NFL.com's Ian Rapoport broke the news on Twitter late last night that Colts offensive coordinator and one-time interim head coach Bruce Arians was offered the head coaching job with the Arizona Cardinals. Adam Schefter then reported later that Arians had accepted the job, and has signed a four-year contract.
Arians spent much of Thursday meeting with Cardinals owner Bill Bidwell and general manager Steve Keim. Arians called the opportunity in Arizona "special," which makes you wonder if the inner ear infection that prevented him from coaching in the playoffs this year didn't do something to his brain.
Even more puzzling than Arians' move to Arizona is his first decision: Dumping well-regarded defensive coordinator Ray Horton and replacing him with Todd Bowles. Bowles, as you might recall, was the man who took over as defensive coordinator of the Eagles after Andy Reid fired Juan Castillo during the 2012 regular season. The Eagles defense didn't exactly excel under Bowles' guidance. Meanwhile, the defense was about the only thing worth a damn for the Cardinals in 2012.
Last month, Arians told the media:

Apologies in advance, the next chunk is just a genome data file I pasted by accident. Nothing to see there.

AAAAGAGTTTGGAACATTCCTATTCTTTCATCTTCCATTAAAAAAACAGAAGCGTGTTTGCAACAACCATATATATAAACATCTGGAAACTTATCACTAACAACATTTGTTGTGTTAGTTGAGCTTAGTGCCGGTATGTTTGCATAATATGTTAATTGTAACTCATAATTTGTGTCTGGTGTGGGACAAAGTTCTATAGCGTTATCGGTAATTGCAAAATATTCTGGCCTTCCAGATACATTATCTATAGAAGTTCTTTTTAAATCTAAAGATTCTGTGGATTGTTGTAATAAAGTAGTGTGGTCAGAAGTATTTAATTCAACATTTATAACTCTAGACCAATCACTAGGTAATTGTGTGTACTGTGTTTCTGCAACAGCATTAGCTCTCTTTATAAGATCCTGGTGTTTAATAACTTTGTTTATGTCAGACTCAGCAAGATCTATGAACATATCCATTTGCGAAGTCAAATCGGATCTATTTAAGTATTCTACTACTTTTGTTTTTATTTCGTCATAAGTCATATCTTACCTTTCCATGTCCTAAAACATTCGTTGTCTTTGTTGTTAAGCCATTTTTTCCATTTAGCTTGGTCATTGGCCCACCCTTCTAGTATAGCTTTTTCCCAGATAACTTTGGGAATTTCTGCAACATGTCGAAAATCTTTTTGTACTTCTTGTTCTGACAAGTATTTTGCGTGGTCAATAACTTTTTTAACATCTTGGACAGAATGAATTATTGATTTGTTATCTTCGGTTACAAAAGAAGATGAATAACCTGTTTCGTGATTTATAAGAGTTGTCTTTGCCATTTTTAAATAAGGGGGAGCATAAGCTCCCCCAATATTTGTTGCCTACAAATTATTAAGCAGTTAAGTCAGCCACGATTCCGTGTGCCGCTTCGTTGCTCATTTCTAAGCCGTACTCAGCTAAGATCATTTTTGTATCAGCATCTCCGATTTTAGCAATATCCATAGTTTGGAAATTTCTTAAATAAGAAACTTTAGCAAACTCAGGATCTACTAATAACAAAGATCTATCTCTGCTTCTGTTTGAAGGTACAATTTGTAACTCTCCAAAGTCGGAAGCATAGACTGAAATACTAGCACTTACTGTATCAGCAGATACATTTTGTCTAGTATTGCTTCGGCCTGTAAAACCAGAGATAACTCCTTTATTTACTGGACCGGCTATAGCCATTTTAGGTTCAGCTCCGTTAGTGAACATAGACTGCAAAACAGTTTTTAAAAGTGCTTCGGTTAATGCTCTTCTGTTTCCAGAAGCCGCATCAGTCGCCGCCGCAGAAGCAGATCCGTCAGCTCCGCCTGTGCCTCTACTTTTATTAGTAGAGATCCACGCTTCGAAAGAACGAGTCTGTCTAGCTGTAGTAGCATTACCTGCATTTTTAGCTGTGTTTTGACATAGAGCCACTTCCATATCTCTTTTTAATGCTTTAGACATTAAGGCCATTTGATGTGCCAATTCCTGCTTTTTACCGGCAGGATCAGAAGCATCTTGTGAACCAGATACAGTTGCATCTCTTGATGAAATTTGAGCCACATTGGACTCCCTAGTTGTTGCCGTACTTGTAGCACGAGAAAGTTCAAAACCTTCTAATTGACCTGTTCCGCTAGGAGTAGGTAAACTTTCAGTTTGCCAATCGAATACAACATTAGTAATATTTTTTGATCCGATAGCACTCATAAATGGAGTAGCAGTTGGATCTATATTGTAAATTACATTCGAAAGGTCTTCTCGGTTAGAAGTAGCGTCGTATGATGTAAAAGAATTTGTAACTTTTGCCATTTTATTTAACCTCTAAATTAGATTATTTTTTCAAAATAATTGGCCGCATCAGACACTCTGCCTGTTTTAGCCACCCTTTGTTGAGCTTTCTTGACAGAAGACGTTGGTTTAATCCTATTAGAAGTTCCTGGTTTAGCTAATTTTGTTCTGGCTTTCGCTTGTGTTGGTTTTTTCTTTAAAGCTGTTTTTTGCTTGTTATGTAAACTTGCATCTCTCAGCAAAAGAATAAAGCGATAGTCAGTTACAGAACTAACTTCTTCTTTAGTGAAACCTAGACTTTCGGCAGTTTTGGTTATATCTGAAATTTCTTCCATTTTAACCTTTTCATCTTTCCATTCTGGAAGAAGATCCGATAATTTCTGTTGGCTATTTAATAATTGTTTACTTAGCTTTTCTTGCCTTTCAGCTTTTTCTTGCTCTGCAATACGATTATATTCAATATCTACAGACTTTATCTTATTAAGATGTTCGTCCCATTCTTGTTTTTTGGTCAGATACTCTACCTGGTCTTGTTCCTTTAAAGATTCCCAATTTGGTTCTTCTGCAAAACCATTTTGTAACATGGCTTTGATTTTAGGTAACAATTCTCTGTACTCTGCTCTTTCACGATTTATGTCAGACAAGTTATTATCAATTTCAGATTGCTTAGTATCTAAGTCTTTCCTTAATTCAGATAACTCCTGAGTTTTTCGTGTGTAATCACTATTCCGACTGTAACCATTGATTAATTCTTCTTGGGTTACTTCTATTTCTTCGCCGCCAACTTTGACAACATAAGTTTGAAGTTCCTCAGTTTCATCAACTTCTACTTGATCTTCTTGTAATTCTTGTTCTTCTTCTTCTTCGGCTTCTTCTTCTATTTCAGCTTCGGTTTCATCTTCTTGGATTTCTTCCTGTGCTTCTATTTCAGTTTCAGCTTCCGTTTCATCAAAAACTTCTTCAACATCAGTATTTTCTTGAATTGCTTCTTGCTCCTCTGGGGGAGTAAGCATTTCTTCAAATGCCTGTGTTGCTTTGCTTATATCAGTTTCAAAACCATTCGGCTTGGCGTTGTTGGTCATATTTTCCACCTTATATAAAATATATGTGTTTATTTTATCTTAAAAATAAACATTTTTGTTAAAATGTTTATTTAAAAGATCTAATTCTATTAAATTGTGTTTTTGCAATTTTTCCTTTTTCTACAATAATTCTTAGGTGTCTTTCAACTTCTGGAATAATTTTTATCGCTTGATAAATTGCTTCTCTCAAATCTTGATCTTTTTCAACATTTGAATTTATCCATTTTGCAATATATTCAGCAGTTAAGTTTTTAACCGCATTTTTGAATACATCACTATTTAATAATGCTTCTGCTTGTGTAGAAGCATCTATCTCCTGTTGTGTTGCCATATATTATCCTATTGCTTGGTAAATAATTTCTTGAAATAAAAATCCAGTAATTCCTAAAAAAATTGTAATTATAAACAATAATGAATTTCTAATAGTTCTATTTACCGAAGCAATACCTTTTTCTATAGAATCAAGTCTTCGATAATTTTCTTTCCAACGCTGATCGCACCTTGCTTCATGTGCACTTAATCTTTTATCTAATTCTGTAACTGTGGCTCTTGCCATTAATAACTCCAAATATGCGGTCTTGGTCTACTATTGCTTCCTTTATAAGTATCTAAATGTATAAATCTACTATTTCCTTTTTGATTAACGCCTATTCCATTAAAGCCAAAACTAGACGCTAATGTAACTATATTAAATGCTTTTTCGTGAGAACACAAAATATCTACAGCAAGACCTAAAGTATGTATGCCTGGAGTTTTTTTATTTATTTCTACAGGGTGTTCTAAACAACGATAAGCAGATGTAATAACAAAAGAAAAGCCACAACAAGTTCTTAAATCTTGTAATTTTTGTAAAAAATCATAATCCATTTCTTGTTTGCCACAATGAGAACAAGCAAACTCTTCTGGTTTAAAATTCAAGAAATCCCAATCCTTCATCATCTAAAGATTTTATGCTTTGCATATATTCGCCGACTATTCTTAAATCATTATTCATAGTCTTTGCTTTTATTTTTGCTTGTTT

I’m not just gonna run away to be a head coach, I’m not gonna do that.
Well, opting to coach in Arizona is about as close as "running away to be a head coach" as one can get.
The job was not desirable for many candidates. The quarterback situation there is a mess. They have millions tied up in the injury-prone Kevin Kolb, and about the only offensive weapon worth worrying about for an opposing defense is Larry Fitzgerald.
It seems clear now that, not matter what, Arians valued being an NFL head coach over everything else. He was slated to receive a huge raise from Colts owner Jim Irsay, and he had total and complete control of the offense in Indianapolis. He left Andrew Luck and a gaggle of young talent in Indy to go coach the Cardinals, who play in the same division as the Seahawks, 49ers, and up-and-coming Rams.
By all means, shake your head. I am.
Now, after spending virtually all of their draft picks in 2012 to find players who fit Arians' offense, the Colts must scramble to find his replacement. Most likely, that replacement will bring with them a new offensive system. The timing of this isn't good, as many of the best offensive candidates, such as Ken Whisenhunt (the former head coach fired in Arizona and now replaced by Arians), have signed on with other teams.
Obviously, we wish coach Arians well (unless he coaches against the Colts), but it's hard not to look at this and make a face that screams, "what the hell?" Arians had a dream job in Indianapolis, a job many coaches would kill for. They had young talent, $43 million in cap space, and were headed in the right direction. He left it to go toil in the desert with a franchise that is considered one of the worst in football with no quarterback and an owner who is notoriously cheap.
The Cardinals have stated Arians will be introduced as coach at a 3 p.m. ET news conference today.